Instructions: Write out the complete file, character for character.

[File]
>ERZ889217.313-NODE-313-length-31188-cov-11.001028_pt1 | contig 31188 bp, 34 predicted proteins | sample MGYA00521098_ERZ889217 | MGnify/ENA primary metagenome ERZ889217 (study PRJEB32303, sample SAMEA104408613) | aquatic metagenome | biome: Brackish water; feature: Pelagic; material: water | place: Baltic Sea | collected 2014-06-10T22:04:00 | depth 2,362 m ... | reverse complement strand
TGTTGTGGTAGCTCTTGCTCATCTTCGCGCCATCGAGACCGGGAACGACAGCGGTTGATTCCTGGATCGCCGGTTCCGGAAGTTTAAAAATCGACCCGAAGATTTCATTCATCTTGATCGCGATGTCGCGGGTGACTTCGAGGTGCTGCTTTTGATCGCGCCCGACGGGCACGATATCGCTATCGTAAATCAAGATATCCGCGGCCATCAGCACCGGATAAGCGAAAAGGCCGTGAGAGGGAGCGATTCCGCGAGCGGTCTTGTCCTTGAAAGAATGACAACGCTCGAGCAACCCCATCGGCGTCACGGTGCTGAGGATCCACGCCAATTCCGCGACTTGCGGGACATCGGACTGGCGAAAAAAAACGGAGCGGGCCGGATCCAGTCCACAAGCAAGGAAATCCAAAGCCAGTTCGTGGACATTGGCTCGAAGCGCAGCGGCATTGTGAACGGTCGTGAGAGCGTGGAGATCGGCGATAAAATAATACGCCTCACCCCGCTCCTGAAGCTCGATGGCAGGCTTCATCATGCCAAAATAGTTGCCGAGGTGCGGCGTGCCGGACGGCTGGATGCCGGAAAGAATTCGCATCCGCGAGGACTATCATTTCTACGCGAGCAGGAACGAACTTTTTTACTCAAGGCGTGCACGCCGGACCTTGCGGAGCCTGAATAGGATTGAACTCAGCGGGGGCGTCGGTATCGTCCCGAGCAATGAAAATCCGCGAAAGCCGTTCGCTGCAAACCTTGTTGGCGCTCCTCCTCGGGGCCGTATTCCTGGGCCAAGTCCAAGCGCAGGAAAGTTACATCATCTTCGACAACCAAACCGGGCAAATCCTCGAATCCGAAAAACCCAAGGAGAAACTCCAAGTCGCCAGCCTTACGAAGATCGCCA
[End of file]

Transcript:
>ERZ889217.313-NODE-313-length-31188-cov-11.001028_pt1 | contig 31188 bp, 34 predicted proteins | sample MGYA00521098_ERZ889217 | MGnify/ENA primary metagenome ERZ889217 (study PRJEB32303, sample SAMEA104408613) | aquatic metagenome | biome: Brackish water; feature: Pelagic; material: water | place: Baltic Sea | collected 2014-06-10T22:04:00 | depth 2,362 m ... | reverse complement strand
TGTTGTGGTAGCTCTTGCTCATCTTCGCGCCATCGAGACCGGGAACGACAGCGGTTGATTCCTGGATCGCCGGTTCCGGAAGTTTAAAAATCGACCCGAAGATTTCATTCATCTTGATCGCGATGTCGCGGGTGACTTCGAGGTGCTGCTTTTGATCGCGCCCGACGGGCACGATATCGCTATCGTAAATCAAGATATCCGCGGCCATCAGCACCGGATAAGCGAAAAGGCCGTGAGAGGGAGCGATTCCGCGAGCGGTCTTGTCCTTGAAAGAATGACAACGCTCGAGCAACCCCATCGGCGTCACGGTGCTGAGGATCCACGCCAATTCCGCGACTTGCGGGACATCGGACTGGCGAAAAAAAACGGAGCGGGCCGGATCCAGTCCACAAGCAAGGAAATCCAAAGCCAGTTCGTGGACATTGGCTCGAAGCGCAGCGGCATTGTGAACGGTCGTGAGAGCGTGGAGATCGGCGATAAAATAATACGCCTCACCCCGCTCCTGAAGCTCGATGGCAGGCTTCATCATGCCAAAATAGTTGCCGAGGTGCGGCGTGCCGGACGGCTGGATGCCGGAAAGAATTCGCATCCGCGAGGACTATCATTTCTACGCGAGCAGGAACGAACTTTTTTACTCAAGGCGTGCACGCCGGACCTTGCGGAGCCTGAATAGGATTGAACTCAGCGGGGGCGTCGGTATCGTCCCGAGCAATGAAAATCCGCGAAAGCCGTTCGCTGCAAACCTTGTTGGCGCTCCTCCTCGGGGCCGTATTCCTGGGCCAAGTCCAAGCGCAGGAAAGTTACATCATCTTCGACAACCAAACCGGGCAAATCCTCGAATCCGAAAAACCCAAGGAGAAACTCCAAGTCGCCAGCCTTACGAAGATCGCCA